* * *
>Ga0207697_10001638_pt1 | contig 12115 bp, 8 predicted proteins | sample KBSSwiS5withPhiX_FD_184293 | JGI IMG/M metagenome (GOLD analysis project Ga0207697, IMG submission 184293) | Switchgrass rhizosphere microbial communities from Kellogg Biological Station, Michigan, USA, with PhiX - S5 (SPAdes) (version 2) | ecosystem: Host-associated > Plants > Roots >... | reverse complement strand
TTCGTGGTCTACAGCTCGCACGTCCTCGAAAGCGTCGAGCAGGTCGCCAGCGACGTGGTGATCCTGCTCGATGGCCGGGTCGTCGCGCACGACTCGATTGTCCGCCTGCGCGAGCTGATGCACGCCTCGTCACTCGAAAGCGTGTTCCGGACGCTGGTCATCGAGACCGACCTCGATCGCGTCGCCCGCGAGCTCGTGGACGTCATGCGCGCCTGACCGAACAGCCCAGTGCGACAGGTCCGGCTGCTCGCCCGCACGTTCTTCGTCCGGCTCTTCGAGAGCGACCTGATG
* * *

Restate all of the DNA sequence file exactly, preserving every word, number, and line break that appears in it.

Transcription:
>Ga0207697_10001638_pt1 | contig 12115 bp, 8 predicted proteins | sample KBSSwiS5withPhiX_FD_184293 | JGI IMG/M metagenome (GOLD analysis project Ga0207697, IMG submission 184293) | Switchgrass rhizosphere microbial communities from Kellogg Biological Station, Michigan, USA, with PhiX - S5 (SPAdes) (version 2) | ecosystem: Host-associated > Plants > Roots >... | reverse complement strand
TTCGTGGTCTACAGCTCGCACGTCCTCGAAAGCGTCGAGCAGGTCGCCAGCGACGTGGTGATCCTGCTCGATGGCCGGGTCGTCGCGCACGACTCGATTGTCCGCCTGCGCGAGCTGATGCACGCCTCGTCACTCGAAAGCGTGTTCCGGACGCTGGTCATCGAGACCGACCTCGATCGCGTCGCCCGCGAGCTCGTGGACGTCATGCGCGCCTGACCGAACAGCCCAGTGCGACAGGTCCGGCTGCTCGCCCGCACGTTCTTCGTCCGGCTCTTCGAGAGCGACCTGATG